19. 19. Technology is a central part of how we enact work, communication, organization, …. Our view of technology belongs to an earlier era. We think of discrete systems and impacts …. separated from the network and digital practices of our users. Our focus will have to shift to think of how best to engage with those environments.
  20. 20. Examples • Cell phones • Citation management 1 • Institutional repositories 2 3 Technology • The network reshapes society and society reshapes the network 4 Challenges - pre strategic organization reshaping 1. From consumption to creation 2. Workflow is the new content 3. From outside-in to inside-out 4. From discovery to discoverability
  21. 21. From consumption to creation
  22. 22. Framing the Scholarly Record … The evolving scholarly record, Lavoie et al
  23. 23. Transformation of the academic library Kurt de Belder http://www.oclc.org/content/dam/research/events/dss/ppt/dss_debelder.pptx 24
  24. 24. More opportunities for support across the whole lifecycle in a digital environment.
  25. 25. Workflow is the new content
  26. 26. Convenience The cost of context switching The cost of fragmentation Relationship – sharing – engagement Solo vs collaborative Different needs Visitors vs residents What people actually do, not what they say they do
  27. 27. #vandr
  28. 28. The data from the Emerging educational stage seem to suggest that individuals were engaging with systems and materials not provided by their institutions to do institutional work (e.g., consulting Wikipedia to write an essay). Such user-owned literacies, when mapped like this, take a prominent role in the academic work of many of our research subjects. Given the effect that the internet is having on collapsing the relationship between certain modes of activity and specific physical spaces, it is important not to tie notions of the institutional and the personal to ideas of “school/university/library” and “home” as buildings.
  29. 29. The Learning Black Market “It’s like a taboo I guess with all teachers, they just all say – you know, when they explain the paper they always say, ‘Don’t use Wikipedia.’” (USU7, Female, Age 19, Political Science)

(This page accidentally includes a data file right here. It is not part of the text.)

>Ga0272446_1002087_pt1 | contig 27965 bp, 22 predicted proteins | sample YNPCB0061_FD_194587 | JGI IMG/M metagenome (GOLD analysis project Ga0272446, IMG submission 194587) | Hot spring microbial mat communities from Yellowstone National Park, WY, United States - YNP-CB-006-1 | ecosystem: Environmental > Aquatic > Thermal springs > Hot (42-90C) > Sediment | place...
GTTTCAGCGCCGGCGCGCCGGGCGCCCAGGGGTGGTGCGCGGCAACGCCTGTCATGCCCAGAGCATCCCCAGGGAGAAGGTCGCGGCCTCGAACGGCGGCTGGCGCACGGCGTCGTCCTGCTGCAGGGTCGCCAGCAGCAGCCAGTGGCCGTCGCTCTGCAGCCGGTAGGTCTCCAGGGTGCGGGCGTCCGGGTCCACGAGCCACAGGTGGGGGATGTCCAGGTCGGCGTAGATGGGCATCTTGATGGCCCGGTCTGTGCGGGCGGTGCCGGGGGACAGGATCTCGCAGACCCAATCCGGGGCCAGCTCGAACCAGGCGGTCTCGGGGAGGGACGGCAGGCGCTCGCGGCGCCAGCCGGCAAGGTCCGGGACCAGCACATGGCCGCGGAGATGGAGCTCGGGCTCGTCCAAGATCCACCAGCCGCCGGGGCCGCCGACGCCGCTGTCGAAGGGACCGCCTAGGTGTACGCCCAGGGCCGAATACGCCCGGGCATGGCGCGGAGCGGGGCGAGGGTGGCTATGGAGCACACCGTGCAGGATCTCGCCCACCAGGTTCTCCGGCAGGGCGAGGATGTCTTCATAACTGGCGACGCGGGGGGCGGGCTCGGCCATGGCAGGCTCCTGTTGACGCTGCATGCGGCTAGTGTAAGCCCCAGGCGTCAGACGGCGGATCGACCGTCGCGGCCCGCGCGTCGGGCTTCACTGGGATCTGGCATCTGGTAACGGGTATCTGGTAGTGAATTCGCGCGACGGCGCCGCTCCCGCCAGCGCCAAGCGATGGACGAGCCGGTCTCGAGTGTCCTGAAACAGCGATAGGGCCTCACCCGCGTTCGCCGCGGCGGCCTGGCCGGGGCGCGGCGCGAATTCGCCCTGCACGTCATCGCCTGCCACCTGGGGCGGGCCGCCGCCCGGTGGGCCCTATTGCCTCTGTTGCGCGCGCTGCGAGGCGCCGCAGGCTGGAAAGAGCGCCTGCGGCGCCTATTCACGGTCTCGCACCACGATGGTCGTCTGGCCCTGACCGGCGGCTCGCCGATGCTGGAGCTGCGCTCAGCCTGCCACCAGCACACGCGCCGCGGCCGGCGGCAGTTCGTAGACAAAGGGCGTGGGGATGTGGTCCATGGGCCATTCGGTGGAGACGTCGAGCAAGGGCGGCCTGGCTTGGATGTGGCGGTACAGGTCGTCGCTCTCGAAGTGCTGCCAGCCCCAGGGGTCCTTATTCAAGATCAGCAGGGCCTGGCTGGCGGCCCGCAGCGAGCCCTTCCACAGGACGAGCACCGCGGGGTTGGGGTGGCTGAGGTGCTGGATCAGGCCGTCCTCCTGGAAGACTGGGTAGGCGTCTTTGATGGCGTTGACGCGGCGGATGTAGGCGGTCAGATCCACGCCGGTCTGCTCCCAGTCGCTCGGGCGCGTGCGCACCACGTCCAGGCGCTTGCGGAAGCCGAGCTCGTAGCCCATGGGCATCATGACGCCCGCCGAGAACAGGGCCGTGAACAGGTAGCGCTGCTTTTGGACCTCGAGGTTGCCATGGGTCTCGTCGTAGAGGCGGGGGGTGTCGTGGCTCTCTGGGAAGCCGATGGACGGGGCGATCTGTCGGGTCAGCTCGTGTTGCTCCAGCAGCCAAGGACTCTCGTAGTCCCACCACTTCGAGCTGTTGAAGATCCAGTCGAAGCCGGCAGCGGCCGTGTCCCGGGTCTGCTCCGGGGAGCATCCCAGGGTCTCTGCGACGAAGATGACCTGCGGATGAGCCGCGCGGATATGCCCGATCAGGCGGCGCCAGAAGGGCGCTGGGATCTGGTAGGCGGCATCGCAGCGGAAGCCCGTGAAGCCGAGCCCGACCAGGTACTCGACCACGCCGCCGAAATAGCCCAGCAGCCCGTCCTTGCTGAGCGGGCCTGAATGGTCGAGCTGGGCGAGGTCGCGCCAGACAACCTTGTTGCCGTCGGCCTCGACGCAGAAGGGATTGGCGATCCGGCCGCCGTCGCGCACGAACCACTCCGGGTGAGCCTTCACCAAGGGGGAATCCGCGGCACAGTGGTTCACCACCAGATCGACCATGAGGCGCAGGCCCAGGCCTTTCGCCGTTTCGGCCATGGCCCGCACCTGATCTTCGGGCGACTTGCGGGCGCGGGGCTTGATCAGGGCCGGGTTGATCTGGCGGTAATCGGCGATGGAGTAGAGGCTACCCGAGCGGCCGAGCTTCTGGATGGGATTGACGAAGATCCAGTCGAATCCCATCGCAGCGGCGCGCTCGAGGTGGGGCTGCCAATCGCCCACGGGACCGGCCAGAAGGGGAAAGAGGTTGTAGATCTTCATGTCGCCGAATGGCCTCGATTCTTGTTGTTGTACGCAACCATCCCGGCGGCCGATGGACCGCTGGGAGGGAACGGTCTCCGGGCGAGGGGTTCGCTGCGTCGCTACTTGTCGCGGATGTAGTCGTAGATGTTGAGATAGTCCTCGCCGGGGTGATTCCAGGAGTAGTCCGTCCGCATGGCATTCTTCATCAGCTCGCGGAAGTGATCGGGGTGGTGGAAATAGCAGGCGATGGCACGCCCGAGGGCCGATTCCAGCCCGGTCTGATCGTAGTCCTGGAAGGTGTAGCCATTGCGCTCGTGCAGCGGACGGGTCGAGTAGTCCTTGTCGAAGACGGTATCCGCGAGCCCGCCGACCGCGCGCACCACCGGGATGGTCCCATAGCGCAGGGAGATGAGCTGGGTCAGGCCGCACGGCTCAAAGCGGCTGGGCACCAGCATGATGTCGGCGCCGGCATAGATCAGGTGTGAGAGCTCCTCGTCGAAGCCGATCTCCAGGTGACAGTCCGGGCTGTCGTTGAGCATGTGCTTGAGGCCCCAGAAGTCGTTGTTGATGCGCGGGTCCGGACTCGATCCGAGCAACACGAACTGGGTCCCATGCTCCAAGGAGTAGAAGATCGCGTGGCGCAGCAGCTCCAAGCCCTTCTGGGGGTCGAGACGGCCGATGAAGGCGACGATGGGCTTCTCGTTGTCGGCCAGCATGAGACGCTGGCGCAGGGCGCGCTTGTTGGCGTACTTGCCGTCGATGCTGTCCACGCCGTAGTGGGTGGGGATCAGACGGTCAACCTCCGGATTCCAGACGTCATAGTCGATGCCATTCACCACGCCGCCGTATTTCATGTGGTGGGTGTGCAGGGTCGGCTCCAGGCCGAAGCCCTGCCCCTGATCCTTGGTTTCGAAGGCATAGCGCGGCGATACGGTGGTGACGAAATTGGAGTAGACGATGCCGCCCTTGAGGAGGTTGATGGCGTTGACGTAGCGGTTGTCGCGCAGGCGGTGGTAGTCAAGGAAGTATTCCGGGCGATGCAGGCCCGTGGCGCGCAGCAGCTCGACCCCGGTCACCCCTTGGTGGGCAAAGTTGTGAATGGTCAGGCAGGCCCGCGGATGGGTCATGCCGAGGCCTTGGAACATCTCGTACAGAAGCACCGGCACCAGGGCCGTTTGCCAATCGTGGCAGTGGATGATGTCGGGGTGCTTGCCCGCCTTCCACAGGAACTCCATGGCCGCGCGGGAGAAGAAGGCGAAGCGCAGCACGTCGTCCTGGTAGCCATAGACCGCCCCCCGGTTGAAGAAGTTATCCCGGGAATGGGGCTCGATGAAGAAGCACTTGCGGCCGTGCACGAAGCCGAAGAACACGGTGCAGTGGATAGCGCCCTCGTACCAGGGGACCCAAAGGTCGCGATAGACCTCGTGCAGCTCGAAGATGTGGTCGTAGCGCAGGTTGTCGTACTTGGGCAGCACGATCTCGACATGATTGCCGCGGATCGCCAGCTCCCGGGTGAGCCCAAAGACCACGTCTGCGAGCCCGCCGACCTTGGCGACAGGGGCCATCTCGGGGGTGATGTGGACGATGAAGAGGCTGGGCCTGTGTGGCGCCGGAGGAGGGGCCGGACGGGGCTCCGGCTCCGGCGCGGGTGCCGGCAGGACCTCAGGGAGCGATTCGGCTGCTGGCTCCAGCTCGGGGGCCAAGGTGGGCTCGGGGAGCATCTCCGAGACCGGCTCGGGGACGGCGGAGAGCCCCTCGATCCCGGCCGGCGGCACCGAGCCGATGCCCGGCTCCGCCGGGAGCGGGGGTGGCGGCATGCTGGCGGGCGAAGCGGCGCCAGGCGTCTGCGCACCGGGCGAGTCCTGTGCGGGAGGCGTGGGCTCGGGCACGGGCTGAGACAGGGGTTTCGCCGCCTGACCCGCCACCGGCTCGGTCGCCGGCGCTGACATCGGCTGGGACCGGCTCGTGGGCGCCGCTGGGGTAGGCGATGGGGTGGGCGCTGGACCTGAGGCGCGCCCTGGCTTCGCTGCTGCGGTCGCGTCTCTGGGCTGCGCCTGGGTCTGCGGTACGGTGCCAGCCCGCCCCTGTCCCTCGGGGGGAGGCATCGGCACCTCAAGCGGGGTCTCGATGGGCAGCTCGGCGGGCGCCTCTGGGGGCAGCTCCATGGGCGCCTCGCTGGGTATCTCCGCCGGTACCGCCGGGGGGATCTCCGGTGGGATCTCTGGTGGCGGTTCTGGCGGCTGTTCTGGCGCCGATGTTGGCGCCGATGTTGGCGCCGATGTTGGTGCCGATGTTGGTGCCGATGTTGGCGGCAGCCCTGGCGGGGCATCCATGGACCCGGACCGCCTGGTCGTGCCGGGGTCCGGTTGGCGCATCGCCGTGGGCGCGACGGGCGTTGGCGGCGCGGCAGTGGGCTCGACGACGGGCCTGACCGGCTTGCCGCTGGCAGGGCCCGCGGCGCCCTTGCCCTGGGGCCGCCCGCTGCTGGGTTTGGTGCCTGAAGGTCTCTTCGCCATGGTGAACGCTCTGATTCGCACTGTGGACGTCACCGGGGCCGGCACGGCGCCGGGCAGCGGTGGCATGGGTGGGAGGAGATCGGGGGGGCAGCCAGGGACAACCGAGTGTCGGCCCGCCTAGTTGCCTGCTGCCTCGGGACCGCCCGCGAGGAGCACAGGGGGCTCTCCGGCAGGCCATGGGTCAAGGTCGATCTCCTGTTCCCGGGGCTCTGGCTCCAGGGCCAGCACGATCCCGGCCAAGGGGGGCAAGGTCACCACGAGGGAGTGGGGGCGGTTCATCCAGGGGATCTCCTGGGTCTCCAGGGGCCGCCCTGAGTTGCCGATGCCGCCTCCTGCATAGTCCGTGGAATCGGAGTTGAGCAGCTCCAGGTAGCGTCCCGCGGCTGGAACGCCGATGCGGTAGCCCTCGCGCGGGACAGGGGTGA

30. 30.  arXiv, SSRN, RePEc, PubMed Central (disciplinary repositories that have become important discovery hubs);  Google Scholar, Google Books, Amazon (ubiquitous discovery and fulfillment hubs);  Mendeley, ResearchGate (services for social discovery and scholarly reputation management);  Goodreads, LibraryThing (social description/reading sites);  Wikipedia, Yahoo Answers, Khan Academy (hubs for open research, reference, and teaching materials).  GalaxyZoo, FigShare, OpenRefine (data storage and manipulation tools)  Github (software management)
  31. 31. Wouter Haak Elsevier, VP Product Strategy LIBER, Riga, 2014
  32. 32. Workflow the social reshapes the technical the technical reshapes the social • In a print world, researchers and learners organized their workflow around the library. • The library had limited interaction with the full process. • In a digital world, the library needs to organize itself around the workflows of research and learners. • Workflows generate and consume information resources.
  33. 33. The inside out collection
  34. 34. Open Web Resources ‘Published’ materials Low Stewardship In many collections Institutional In few collections Research & Learning Materials Licensed Special Collections Local Digitization Purchased High Stewardship
  35. 35. In many collections Outside, in A In few collections Licensed Purchased OCLC Collections Grid Library as broker Maximise efficiency Distinctive Low Stewardship High Stewardship Available Library as provider Maximise discoverability Inside, out
  36. 36. From discovery to discoverability
  37. 37. People matter Full library discovery A decentered network presence – the power of pull Discovery is not just … the discovery layer Discovery often happens elsewhere. Make institutional resources discoverable (inside out).